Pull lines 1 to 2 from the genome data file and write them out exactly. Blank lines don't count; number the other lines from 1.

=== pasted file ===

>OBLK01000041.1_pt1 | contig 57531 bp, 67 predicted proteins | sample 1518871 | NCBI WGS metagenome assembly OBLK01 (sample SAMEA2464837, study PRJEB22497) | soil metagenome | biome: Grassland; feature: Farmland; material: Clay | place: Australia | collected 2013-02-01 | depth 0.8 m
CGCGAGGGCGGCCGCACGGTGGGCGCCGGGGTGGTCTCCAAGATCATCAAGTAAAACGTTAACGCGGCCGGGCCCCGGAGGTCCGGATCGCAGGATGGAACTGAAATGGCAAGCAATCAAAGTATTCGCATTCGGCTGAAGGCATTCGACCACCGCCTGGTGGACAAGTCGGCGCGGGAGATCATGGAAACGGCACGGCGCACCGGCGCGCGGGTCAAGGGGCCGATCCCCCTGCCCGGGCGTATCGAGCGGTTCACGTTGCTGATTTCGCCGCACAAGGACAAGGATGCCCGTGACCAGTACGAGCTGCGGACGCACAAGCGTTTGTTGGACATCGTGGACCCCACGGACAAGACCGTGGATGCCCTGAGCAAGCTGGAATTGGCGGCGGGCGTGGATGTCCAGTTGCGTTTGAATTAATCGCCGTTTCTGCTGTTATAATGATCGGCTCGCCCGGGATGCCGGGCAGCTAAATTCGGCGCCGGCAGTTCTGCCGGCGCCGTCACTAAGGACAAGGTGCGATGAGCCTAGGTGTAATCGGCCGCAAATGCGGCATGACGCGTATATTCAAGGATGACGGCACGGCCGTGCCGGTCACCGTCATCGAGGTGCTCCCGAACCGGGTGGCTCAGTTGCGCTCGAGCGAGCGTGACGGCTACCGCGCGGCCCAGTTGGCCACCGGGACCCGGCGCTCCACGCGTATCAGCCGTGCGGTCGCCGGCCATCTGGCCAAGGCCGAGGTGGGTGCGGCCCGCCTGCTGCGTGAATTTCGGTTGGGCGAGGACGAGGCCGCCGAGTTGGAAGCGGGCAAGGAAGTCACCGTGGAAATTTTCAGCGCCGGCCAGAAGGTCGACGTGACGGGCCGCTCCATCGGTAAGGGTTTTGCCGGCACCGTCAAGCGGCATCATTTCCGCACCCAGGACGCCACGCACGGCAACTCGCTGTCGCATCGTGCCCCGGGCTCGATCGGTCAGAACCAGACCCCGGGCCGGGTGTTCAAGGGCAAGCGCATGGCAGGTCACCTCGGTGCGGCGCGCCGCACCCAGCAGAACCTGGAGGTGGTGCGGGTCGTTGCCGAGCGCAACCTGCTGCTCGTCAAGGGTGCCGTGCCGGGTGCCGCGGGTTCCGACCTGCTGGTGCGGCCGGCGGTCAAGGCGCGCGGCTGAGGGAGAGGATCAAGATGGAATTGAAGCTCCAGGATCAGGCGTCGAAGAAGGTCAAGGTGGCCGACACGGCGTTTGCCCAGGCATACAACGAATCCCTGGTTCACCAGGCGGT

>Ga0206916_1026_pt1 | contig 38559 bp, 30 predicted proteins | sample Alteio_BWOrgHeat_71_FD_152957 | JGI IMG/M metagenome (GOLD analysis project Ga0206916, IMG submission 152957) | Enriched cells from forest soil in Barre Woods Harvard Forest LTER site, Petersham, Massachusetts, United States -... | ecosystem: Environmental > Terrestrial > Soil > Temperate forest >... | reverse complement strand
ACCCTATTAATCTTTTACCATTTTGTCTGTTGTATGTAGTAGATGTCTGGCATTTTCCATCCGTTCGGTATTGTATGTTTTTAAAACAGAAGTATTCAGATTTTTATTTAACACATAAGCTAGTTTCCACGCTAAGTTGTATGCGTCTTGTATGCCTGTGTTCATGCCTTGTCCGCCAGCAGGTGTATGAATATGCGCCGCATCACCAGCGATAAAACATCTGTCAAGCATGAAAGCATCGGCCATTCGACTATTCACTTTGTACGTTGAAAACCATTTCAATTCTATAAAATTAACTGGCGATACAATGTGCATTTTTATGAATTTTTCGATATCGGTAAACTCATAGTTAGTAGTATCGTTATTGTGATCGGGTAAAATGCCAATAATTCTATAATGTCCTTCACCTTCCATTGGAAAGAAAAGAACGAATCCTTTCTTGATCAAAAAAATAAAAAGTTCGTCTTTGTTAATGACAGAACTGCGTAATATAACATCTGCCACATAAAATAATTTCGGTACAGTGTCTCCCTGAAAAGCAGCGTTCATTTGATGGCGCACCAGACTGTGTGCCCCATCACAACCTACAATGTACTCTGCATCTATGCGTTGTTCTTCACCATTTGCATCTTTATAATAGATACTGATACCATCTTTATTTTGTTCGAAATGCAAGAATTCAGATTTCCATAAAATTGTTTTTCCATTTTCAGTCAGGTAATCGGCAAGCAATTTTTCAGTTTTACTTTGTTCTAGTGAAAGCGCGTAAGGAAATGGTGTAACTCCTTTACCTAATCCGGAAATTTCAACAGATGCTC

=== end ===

>OBLK01000041.1_pt1 | contig 57531 bp, 67 predicted proteins | sample 1518871 | NCBI WGS metagenome assembly OBLK01 (sample SAMEA2464837, study PRJEB22497) | soil metagenome | biome: Grassland; feature: Farmland; material: Clay | place: Australia | collected 2013-02-01 | depth 0.8 m
CGCGAGGGCGGCCGCACGGTGGGCGCCGGGGTGGTCTCCAAGATCATCAAGTAAAACGTTAACGCGGCCGGGCCCCGGAGGTCCGGATCGCAGGATGGAACTGAAATGGCAAGCAATCAAAGTATTCGCATTCGGCTGAAGGCATTCGACCACCGCCTGGTGGACAAGTCGGCGCGGGAGATCATGGAAACGGCACGGCGCACCGGCGCGCGGGTCAAGGGGCCGATCCCCCTGCCCGGGCGTATCGAGCGGTTCACGTTGCTGATTTCGCCGCACAAGGACAAGGATGCCCGTGACCAGTACGAGCTGCGGACGCACAAGCGTTTGTTGGACATCGTGGACCCCACGGACAAGACCGTGGATGCCCTGAGCAAGCTGGAATTGGCGGCGGGCGTGGATGTCCAGTTGCGTTTGAATTAATCGCCGTTTCTGCTGTTATAATGATCGGCTCGCCCGGGATGCCGGGCAGCTAAATTCGGCGCCGGCAGTTCTGCCGGCGCCGTCACTAAGGACAAGGTGCGATGAGCCTAGGTGTAATCGGCCGCAAATGCGGCATGACGCGTATATTCAAGGATGACGGCACGGCCGTGCCGGTCACCGTCATCGAGGTGCTCCCGAACCGGGTGGCTCAGTTGCGCTCGAGCGAGCGTGACGGCTACCGCGCGGCCCAGTTGGCCACCGGGACCCGGCGCTCCACGCGTATCAGCCGTGCGGTCGCCGGCCATCTGGCCAAGGCCGAGGTGGGTGCGGCCCGCCTGCTGCGTGAATTTCGGTTGGGCGAGGACGAGGCCGCCGAGTTGGAAGCGGGCAAGGAAGTCACCGTGGAAATTTTCAGCGCCGGCCAGAAGGTCGACGTGACGGGCCGCTCCATCGGTAAGGGTTTTGCCGGCACCGTCAAGCGGCATCATTTCCGCACCCAGGACGCCACGCACGGCAACTCGCTGTCGCATCGTGCCCCGGGCTCGATCGGTCAGAACCAGACCCCGGGCCGGGTGTTCAAGGGCAAGCGCATGGCAGGTCACCTCGGTGCGGCGCGCCGCACCCAGCAGAACCTGGAGGTGGTGCGGGTCGTTGCCGAGCGCAACCTGCTGCTCGTCAAGGGTGCCGTGCCGGGTGCCGCGGGTTCCGACCTGCTGGTGCGGCCGGCGGTCAAGGCGCGCGGCTGAGGGAGAGGATCAAGATGGAATTGAAGCTCCAGGATCAGGCGTCGAAGAAGGTCAAGGTGGCCGACACGGCGTTTGCCCAGGCATACAACGAATCCCTGGTTCACCAGGCGGT